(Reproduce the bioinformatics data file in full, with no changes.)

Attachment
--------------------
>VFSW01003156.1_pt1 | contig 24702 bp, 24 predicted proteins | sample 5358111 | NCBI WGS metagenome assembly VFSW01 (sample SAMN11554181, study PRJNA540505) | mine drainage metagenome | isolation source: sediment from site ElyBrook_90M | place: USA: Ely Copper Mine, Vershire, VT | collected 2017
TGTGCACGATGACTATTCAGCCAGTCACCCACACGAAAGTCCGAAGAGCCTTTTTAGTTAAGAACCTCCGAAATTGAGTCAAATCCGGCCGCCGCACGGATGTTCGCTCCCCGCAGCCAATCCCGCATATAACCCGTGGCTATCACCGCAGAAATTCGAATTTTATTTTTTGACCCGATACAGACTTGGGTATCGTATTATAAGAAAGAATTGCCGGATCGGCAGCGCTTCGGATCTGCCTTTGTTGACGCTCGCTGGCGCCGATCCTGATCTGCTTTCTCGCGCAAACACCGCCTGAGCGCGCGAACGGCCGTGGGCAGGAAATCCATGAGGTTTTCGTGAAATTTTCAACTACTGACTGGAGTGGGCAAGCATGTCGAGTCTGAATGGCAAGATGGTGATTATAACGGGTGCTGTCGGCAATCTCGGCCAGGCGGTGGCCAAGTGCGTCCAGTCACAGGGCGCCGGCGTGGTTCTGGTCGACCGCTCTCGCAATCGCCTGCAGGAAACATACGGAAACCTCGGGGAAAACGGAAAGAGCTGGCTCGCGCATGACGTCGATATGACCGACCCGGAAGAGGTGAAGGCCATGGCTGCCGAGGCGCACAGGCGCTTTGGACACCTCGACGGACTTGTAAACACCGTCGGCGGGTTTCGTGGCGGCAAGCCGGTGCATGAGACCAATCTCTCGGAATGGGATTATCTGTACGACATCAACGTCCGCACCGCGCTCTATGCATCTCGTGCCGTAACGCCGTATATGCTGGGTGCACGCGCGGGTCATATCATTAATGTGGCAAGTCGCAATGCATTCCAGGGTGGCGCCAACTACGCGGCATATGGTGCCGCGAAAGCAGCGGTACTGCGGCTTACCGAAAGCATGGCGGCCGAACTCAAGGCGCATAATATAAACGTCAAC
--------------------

>VFSW01003156.1_pt1 | contig 24702 bp, 24 predicted proteins | sample 5358111 | NCBI WGS metagenome assembly VFSW01 (sample SAMN11554181, study PRJNA540505) | mine drainage metagenome | isolation source: sediment from site ElyBrook_90M | place: USA: Ely Copper Mine, Vershire, VT | collected 2017
TGTGCACGATGACTATTCAGCCAGTCACCCACACGAAAGTCCGAAGAGCCTTTTTAGTTAAGAACCTCCGAAATTGAGTCAAATCCGGCCGCCGCACGGATGTTCGCTCCCCGCAGCCAATCCCGCATATAACCCGTGGCTATCACCGCAGAAATTCGAATTTTATTTTTTGACCCGATACAGACTTGGGTATCGTATTATAAGAAAGAATTGCCGGATCGGCAGCGCTTCGGATCTGCCTTTGTTGACGCTCGCTGGCGCCGATCCTGATCTGCTTTCTCGCGCAAACACCGCCTGAGCGCGCGAACGGCCGTGGGCAGGAAATCCATGAGGTTTTCGTGAAATTTTCAACTACTGACTGGAGTGGGCAAGCATGTCGAGTCTGAATGGCAAGATGGTGATTATAACGGGTGCTGTCGGCAATCTCGGCCAGGCGGTGGCCAAGTGCGTCCAGTCACAGGGCGCCGGCGTGGTTCTGGTCGACCGCTCTCGCAATCGCCTGCAGGAAACATACGGAAACCTCGGGGAAAACGGAAAGAGCTGGCTCGCGCATGACGTCGATATGACCGACCCGGAAGAGGTGAAGGCCATGGCTGCCGAGGCGCACAGGCGCTTTGGACACCTCGACGGACTTGTAAACACCGTCGGCGGGTTTCGTGGCGGCAAGCCGGTGCATGAGACCAATCTCTCGGAATGGGATTATCTGTACGACATCAACGTCCGCACCGCGCTCTATGCATCTCGTGCCGTAACGCCGTATATGCTGGGTGCACGCGCGGGTCATATCATTAATGTGGCAAGTCGCAATGCATTCCAGGGTGGCGCCAACTACGCGGCATATGGTGCCGCGAAAGCAGCGGTACTGCGGCTTACCGAAAGCATGGCGGCCGAACTCAAGGCGCATAATATAAACGTCAAC